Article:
(Had me a blast). It’s been a good old week, all things considered. I’m still basking in the afterglow of my team beating one of the great unwashed in a national cup final at the national stadium, the frantic pace of work is slowing down in preparation for the Easter holidays, I’ve got a new bike that I plan to cycle for miles and miles and the sun has been shining as if March thinks it’s July. I drove home today, window down to the sounds of Lee Perry and his dubby Jah-maica-ca-ca-ca riddims, convinced I was stopping tomorrow for yer actual summer holidays. Mad March, eh?
Even better than all of the above was the discovery of one of those wee bubble-wrapped envelopes on my door mat when I got in. I don’t buy that much new music, but inbetween the obscure soul stuff from 1971 and the Brazilian garage punk from 1964 (and the new Weller album, still unconvinced t’be honest), there’ll always be a place for Teenage Fanclub and anything related. Bass player Gerard Love has been working on his solo album for, ooooh, ages, if you believe some sources. Anyway, he’s finally got around to releasing it and ‘Electric Cables‘ by Lightships is now out (or in 4 days time if you didn’t pre-order it). But you knew that already.
First impressions? Well, this is the best Teenage Fanclub album they’ll never release. If you’re a fan of the Gerry tracks of old, especially the more recent Shadows-y stuff, you’ll like it. Everyone’s out right now, so I have the pleasure of listening to it not on my PC or in the car or through my crappy iPod headphones, but extra-loud via my big old Denon seperates. The way music was intended to be heard. It sounds analogue. Old, but in a good way. Everything about it is warm, woozy, wistful; Mellow. Guitars chime, basslines frug, pastoral flutes flitter their way in and out of the melodies like butterflies in high summer. I’m sure you get the idea….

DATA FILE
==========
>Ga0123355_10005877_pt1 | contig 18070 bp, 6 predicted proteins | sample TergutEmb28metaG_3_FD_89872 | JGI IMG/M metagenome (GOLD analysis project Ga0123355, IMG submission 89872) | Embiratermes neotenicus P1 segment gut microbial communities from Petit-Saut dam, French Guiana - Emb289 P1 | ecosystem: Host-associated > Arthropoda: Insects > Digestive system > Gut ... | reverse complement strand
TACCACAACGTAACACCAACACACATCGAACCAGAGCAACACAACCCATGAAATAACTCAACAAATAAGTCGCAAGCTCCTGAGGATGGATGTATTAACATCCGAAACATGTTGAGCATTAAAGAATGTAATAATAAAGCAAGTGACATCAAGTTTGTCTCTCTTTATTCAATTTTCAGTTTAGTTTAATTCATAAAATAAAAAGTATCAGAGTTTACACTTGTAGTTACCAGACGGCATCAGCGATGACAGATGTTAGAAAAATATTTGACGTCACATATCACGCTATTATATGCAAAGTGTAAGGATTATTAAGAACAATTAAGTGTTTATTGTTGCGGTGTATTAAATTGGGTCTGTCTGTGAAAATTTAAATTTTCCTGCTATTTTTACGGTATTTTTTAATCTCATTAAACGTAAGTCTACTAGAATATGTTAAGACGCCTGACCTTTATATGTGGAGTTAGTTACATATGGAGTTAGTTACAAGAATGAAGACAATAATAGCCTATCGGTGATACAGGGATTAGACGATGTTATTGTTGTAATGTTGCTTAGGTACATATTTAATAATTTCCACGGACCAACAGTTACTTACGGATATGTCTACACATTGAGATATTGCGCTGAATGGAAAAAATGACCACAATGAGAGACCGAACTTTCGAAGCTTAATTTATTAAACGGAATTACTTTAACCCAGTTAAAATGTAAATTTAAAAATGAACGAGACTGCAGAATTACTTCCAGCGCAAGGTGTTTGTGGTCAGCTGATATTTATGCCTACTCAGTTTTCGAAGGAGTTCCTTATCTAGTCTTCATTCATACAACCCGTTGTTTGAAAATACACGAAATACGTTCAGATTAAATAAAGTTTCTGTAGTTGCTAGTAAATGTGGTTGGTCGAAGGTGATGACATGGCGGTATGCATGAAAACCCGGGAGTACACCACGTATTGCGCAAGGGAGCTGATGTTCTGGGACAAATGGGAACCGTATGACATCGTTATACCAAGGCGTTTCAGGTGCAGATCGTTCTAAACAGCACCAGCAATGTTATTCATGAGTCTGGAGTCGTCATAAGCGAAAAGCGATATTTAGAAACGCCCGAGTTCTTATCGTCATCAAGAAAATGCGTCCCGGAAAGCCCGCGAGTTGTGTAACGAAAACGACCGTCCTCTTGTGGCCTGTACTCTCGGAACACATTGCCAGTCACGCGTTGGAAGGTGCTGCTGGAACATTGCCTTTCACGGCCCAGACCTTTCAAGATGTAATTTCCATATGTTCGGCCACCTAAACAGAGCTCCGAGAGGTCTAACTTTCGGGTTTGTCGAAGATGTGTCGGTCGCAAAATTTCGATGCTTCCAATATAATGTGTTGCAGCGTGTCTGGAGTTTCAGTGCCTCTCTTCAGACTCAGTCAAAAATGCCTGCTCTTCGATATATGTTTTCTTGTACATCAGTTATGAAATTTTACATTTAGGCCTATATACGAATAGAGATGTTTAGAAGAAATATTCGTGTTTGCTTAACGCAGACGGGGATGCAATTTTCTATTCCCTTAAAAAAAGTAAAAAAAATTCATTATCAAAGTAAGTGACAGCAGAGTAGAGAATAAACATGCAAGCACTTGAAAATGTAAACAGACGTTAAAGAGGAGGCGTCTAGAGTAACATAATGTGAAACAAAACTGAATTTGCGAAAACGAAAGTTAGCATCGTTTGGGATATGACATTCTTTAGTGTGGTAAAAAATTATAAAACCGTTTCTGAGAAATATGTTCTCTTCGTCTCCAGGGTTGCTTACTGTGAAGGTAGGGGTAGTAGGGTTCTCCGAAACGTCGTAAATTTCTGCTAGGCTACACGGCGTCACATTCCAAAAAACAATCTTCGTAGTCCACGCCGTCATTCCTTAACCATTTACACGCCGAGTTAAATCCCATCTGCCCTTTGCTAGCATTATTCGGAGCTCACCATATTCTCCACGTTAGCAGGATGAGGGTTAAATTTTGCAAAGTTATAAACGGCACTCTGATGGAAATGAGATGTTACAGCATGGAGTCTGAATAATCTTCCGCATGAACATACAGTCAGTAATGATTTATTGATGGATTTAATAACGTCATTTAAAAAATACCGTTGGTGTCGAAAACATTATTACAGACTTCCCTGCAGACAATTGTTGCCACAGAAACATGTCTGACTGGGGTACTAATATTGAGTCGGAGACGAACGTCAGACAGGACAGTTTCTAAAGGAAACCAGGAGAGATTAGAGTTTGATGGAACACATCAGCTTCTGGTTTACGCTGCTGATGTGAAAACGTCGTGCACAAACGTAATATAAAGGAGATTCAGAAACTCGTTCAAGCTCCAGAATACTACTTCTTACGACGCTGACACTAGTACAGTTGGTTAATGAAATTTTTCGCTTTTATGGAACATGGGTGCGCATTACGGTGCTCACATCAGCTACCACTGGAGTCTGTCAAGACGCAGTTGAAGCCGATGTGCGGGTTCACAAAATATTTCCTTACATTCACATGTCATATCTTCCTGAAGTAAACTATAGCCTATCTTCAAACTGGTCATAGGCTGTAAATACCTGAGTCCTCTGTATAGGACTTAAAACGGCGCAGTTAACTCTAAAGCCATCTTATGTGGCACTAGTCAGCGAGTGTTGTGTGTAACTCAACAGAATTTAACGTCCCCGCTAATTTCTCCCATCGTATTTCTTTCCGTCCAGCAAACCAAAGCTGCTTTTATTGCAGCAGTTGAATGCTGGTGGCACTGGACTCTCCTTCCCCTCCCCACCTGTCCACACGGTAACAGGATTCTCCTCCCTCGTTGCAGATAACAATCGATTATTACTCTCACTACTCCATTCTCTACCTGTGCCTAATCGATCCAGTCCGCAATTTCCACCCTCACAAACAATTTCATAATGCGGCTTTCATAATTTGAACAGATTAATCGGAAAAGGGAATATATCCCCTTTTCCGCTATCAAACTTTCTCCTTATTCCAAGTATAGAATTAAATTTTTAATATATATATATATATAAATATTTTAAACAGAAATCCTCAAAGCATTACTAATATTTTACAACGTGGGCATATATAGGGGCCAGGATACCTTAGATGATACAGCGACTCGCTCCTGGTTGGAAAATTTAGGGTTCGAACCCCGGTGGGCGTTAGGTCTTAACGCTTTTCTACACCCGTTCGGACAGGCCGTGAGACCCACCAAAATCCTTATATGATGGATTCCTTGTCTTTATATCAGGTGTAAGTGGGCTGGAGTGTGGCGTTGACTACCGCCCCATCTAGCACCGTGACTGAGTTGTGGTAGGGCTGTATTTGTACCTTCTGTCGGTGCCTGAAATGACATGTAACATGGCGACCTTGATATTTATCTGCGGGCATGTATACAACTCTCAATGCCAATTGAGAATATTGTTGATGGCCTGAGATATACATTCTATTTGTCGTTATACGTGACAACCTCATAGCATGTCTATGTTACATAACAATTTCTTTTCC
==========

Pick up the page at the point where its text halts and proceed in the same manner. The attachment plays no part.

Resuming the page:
Perhaps at first you’ll think it’s missing some of those close-knit harmonies we’ve come to expect from his day-job band, but by the second and third listen, wee nuggets of golden sound start sticking their head up from the background and weave their magic. Lead track Two Lines is a thing of beauty, all understated guitars and organ that goes on and on, riding a wave of melancholy. First single Sweetness In Her Spark is much the same, with its great cooing vocals in the background and perfect lyric. Some of the video was filmed just down the road from me, at Troon Harbour, fact fans. Elsewhere, vocals soar, delayed guitar riffs fade in and out and those Fanclubesque harmonies begin to appear. I have to admit, I’ve always been a Norman kinda guy, but between Shadows and Electric Cables, I’m fast turning into Gerry’s number one fan. This album is already my Sound of the Summer and it’s not yet April.
Duh. When ordering the album I shoulda ordered the 7″ of Sweetness In Her Spark. It’s backed by a cover of Moondog‘s 1978 ‘Do Your Thing‘. Moondog’s original is half way down here.
Lightships’ version is here:
Good, eh? I’m now off here.
If you haven’t already done so, get yourself over here pronto and find out what Gerry’s favourite records are. S’a good read, even if The Man* deleted all the files that go with it.
*not yer man Gerry, but the actual Big, Bad internet Man.
Breaking News! Breaking News! Breaking News!
The words ‘remix‘ and ‘Teenage Fanclub’ aren’t something you usually read in the same line, but you can get yourself a free download of the Raf Daddy remix of album opener Two Lines over here at Soundcloud. Not a patch on the album version (it’s the aural equivalent of drawing a moustache on the Mona Lisa) but, hey, if you’re a geeky completist you’ll need it.